The Museum

They walked down the aisle slowly. Two their left and two their right laid before them all of human history. The First Being approached one of the exhibits. “What is this?” they asked? “That is a spear” The Second Being answered. “It is a type of weapon that human beings used for thousands of years. Sometimes it was for hunting, other times it was for warfare. This spear dates back to around 10,000 B.C., prehistoric times, a time when humanity used what little technology they had for great violence.” The First Being and The Second Being continued their walk down the aisle. Curios, the first being once again approached an exhibit. “I’ve never seen this before, tell me, what is it?” The First Being asked. The Second Being replied. “That is a sword. Over many centuries human beings learned how to mine bronze, steel, and iron. They then learned how to turn those materials into the object you see before you. A weapon that was more effective on the battlefield than anything that came before. Human beings had evolved greatly at this point in time, and their greatest technological achievements allowed for much violence.” The First Being and The Second Being continued their walk, and it was not long before The First Being once again approached an exhibit. “What is that” they asked. “That is called a gun.” The Second Being Replied. “As human beings approached modern times, their desire to expand led to great conflict, and with that conflict came the dire to develop a more effective killing machine, and the piece of technology that you see before you was born. Entire wars were fought with these things, it was a period of great violence.” The First Being and The Second Being continued down the hall, but it was not long before they reached the end, where the final exhibit stood. Awe struck, The First Being asked “what on earth is that?” The Second Being replied “Humanity referred to it as an atom bomb. It is the pinnacle of human weaponry. When these were used by mankind, there was no violence afterwards, just nothing.

2 Replies to “The Museum”

  1. This was a really interesting take on the evolution of weapons. The fact that you started with a spear and ended with an atom bomb shows how technology advanced throughout the years of weapons. Starting from the simplicity of a spear, which could have been made out of pieces of nature, to the atom bomb made chemically, really shows how much technology has transformed one level of danger to another. This was an interesting story, and I feel like you could have even stuck to the evolution of guns. You could have started with the Chinese fire lances, which shot flames at their targets, to the current guns on market today that can shoot rounds at a time. It is honestly a scary topic talking about technological advances of weapons, and how safe should we feel about that? This is a topic in technology that could be looked at as negative or positive, and I believe we should be frightened at what technology can be capable of in the perspective of deadly weapons.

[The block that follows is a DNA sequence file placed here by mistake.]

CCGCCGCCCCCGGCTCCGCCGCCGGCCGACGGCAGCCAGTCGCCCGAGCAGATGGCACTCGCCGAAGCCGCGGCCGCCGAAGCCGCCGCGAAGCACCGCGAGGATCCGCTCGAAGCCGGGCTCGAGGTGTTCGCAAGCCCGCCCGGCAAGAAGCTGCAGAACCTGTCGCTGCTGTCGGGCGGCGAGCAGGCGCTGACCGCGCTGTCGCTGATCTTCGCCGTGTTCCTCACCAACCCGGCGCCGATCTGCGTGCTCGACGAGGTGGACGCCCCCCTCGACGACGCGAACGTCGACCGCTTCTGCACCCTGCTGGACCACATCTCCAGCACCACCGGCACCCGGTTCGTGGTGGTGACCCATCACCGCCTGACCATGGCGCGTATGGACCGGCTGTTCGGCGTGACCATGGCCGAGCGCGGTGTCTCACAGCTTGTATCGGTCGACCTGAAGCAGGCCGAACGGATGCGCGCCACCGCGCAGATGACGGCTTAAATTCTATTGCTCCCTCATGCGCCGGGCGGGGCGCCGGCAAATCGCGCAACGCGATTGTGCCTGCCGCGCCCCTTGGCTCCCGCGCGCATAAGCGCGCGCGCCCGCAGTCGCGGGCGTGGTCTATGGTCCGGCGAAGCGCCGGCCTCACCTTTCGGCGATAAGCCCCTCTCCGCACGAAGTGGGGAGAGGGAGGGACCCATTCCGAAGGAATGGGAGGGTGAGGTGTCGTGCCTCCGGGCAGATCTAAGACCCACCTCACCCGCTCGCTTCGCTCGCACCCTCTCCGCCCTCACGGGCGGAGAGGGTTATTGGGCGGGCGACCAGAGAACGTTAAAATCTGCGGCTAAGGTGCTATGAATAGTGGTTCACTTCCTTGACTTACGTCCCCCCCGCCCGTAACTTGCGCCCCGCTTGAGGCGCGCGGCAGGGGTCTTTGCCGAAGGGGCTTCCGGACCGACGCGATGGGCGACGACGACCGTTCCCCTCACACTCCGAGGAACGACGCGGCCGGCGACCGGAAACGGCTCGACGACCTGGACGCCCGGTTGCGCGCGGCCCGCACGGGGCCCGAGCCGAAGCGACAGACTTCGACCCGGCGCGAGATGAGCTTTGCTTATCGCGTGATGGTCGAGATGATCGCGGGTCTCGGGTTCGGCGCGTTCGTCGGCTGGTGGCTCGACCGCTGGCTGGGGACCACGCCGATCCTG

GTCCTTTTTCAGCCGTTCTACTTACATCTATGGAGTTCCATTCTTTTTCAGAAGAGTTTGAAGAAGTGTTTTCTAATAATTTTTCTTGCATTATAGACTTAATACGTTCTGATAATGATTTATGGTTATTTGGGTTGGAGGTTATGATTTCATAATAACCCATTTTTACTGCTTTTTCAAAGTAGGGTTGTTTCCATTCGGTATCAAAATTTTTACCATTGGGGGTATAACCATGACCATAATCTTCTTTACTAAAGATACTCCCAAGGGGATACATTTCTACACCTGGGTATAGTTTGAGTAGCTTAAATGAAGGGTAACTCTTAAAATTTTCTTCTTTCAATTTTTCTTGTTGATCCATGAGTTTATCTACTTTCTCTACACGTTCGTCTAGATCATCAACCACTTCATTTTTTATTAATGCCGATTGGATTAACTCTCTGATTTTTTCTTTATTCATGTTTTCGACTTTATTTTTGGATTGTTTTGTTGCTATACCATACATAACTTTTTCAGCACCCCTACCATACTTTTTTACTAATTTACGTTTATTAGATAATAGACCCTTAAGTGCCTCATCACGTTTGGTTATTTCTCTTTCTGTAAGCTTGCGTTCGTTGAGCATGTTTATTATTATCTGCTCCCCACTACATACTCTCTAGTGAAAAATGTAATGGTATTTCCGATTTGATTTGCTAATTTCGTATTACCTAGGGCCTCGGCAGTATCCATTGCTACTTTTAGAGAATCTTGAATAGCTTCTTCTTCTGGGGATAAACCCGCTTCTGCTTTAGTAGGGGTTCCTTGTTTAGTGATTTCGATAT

2. Okay, can I just take a second to appreciate that final line?
    “When these were used by mankind, there was no violence afterwards, just nothing.”
    That hit me a bit harder than I was expecting, but I think that’s what’s so great about this piece. You did a great job with the progression through each of the weapons, building suspense that you don’t know is there until it releases at the end. On a writing standpoint, this is perfect. On the technology standpoint, that hit in the chest got me to take a second and think. How much of this cool technology and advancement that we use today stemmed from violence? From taking advantage of each other?
    And then I was reminded of Iron Man from the cinematic universe. In the first Iron Man movie, Tony Stark was a highly celebrated tech genius who headed Stark Industries, the most advanced tech company on Earth that both spearheaded and encouraged technological progress. One big downfall: Tony built his company and his living from developing and selling weapons of mass destruction.
    And it’s sad. Both your story and Iron Man’s origins point out how intricately linked technological progress is with violence, conquest, and war – basically our species’ entire history, seeing as every other history class we talk about a new conflict. We’ve spent so much energy coming up with new ways to kill each other instead of using that extra brain power to cooperate and make the world a better place. How long until it completely destroys us from the inside out?
    Or, alternatively, how long will it take us to realize our faults and stop this future from happening? According to Heidegger, humans are forever linked with the technology we have created and will create. We can’t escape its grasp, but we can affect what we do with what we have. Humans have the potential to advance and grow just like the technology we so adore. That potential would just be wasted if everyone was given an atomic explosion for Christmas.

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